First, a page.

Now that Turkey has shown an unwillingness to ratify the protocols that, paradoxically, were written to address its best interests, and now that President Obama has again failed to refer to his personal acceptance of the Armenian Genocide as genocide in his April 24th message to the Armenian people, the drama of the past year has come to a close. I will leave it to others to argue whether President Sarkisian was the wily fox in the Turkish chicken coop or if Prime Minister Erdogan was done in by his ineptitude. Whatever the reason, Armenia has been saved from the insidious effects that the ratification of the protocols would have had on its political and economic interests (see “Sarkisian’s Faustian Bargain,” the Armenian Weekly, Oct. 17, 2009). A sophomoric understanding of the Turkish position would have suggested that “…Turkey…[would] not budge on the genocide issue and…[would] not forsake its ally Azerbaijan.” And just as obvious, Sarkisian would have been extremely foolhardy to have accepted the preconditions demanded by Turkey (see “The Roadmap to Normalization is a Roadmap to Oblivion for Armenia,” the Armenian Weekly, Oct. 23, 2009).
Obama has surprised no one by once again ignoring his Armenian supporters, the entreaty of Sarkisian, and the efforts of the ARF (Armenian Revolutionary Federation), ANCA (Armenian National Committee of America), and the Congressional Armenian Caucus. The leadership of the ARF should rethink its strategy concerning April 24th as it prepares for 2011. However, in the meantime it is an imperative that the leadership realizes that reliance on this myopic view of Hai Tahd is rife with inherent dangers.
First and foremost it gives short shrift with respect to Artsakh’s ultimate goal of achieving de jure recognition as an independent political entity. (The term Artsakh is purposely used because it includes the districts of Nagorno-Karabagh and the liberated historic Armenian territories that form much of the security zone. Shahumian and the eastern margins of Martuni and Martakert still remain occupied by Azerbaijan, as well as parts of historic Artsakh north of Kashatagh.) At the very least, the ARF must provide the historic background that supports the right of the Artsakh Armenians to declare their independence from Azerbaijan and the legal and human rights basis for their recognition as an independent political entity by the community of nations. There are sufficient reasons for identifying Artsakh as the key to Armenia’s future viability (see “Artsakh, the Key to Armenia’s Political and Economic Future,” the Armenian Weekly, January 2010). Artsakh transcends in importance the objectives of normalization, an open border and, at this moment in time, recognition of the genocide by the president of the United States.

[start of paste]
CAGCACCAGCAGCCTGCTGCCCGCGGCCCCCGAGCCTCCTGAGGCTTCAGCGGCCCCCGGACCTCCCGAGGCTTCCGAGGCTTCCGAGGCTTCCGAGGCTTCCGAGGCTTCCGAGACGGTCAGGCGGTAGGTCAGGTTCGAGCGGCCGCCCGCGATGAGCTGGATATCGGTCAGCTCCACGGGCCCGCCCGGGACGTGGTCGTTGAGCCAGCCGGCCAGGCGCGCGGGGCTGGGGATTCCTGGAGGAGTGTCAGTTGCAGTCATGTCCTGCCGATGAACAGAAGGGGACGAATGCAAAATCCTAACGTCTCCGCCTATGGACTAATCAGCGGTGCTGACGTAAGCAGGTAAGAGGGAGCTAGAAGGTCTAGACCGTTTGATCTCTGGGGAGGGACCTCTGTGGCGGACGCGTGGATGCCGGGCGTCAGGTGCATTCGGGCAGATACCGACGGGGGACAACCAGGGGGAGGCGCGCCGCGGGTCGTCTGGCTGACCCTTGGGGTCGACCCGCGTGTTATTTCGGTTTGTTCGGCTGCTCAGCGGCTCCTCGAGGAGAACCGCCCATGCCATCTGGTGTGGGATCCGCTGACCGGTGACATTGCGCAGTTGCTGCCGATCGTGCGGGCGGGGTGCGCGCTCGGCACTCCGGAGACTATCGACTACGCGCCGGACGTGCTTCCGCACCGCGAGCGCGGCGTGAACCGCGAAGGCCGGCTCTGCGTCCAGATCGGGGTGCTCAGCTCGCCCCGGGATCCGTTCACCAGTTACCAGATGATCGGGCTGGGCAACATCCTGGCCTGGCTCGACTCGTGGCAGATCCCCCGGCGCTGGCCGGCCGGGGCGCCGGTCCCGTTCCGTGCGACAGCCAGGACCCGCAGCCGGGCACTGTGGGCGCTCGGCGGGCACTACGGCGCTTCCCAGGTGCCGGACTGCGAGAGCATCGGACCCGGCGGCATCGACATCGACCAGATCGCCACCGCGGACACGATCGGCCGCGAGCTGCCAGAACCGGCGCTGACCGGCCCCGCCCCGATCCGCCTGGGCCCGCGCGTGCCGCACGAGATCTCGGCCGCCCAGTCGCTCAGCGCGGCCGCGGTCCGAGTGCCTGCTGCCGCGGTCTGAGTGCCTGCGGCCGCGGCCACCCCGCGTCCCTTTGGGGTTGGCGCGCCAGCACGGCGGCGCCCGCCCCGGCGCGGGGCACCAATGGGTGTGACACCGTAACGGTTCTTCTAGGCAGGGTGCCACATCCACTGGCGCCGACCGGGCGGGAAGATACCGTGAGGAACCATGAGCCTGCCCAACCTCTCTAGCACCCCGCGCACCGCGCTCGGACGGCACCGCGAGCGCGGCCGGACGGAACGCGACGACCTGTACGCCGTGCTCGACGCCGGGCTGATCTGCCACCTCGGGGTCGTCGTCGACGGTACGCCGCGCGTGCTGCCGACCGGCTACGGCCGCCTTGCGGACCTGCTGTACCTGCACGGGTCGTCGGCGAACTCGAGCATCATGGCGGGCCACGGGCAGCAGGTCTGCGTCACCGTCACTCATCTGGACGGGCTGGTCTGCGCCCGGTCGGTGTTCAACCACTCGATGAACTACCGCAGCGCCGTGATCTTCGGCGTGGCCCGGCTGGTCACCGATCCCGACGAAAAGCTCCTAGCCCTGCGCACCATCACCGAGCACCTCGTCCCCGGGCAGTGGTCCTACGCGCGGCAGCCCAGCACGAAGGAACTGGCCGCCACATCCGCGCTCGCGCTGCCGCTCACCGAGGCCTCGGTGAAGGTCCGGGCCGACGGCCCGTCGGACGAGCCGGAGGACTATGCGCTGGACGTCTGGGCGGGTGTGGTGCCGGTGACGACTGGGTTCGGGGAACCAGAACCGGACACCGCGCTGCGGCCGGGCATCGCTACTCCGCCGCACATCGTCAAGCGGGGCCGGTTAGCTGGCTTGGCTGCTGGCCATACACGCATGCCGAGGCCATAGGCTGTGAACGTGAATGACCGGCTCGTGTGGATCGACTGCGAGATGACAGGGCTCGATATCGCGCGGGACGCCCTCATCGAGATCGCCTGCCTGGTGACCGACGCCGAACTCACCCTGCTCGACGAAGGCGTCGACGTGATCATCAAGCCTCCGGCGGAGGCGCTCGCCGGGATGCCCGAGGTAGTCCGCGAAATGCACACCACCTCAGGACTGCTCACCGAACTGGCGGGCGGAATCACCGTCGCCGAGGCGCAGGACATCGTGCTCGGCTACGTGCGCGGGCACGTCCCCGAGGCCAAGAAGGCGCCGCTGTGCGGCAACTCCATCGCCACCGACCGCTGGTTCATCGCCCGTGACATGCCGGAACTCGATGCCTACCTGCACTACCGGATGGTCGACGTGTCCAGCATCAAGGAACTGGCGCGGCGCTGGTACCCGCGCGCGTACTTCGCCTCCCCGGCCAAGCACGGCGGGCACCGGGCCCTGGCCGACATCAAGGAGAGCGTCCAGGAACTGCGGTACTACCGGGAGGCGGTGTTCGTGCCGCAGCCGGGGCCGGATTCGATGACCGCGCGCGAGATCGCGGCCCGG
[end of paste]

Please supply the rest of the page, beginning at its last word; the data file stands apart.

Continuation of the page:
Of equal importance is the plight of the Javakhk Armenians. Who speaks for them? If diplomatic constraints prevent Yerevan from forcefully confronting Tbilisi on the issues, then it becomes the duty of the ARF to speak for our brothers and sisters in Georgia in various international forums. Just recently Roland Blum, a member of a delegation of deputies of the National Assembly of France visiting Tbilisi, “…raised the issue of violations of human rights of the Javakheti Armenians” to government officials. As expected their response denied that any discriminatory practices were carried out against the Armenian minority and that Vahagn Chakhalyan was, in their words, nothing more than a hooligan who received his just reward. Conditions have been steadily deteriorating with the government of Georgia flagrantly violating its commitment to respect the rights of its ethnic minorities. This is done without fear of international repercussions.
This is all the more lamentable when Georgia has been a member of the European Union’s European Neighborhood Policy (ENP) since 2006. Signatory nations are encouraged to develop initiatives that will bring about economic, political, and core democratic value changes for the benefit of their ethnic minorities.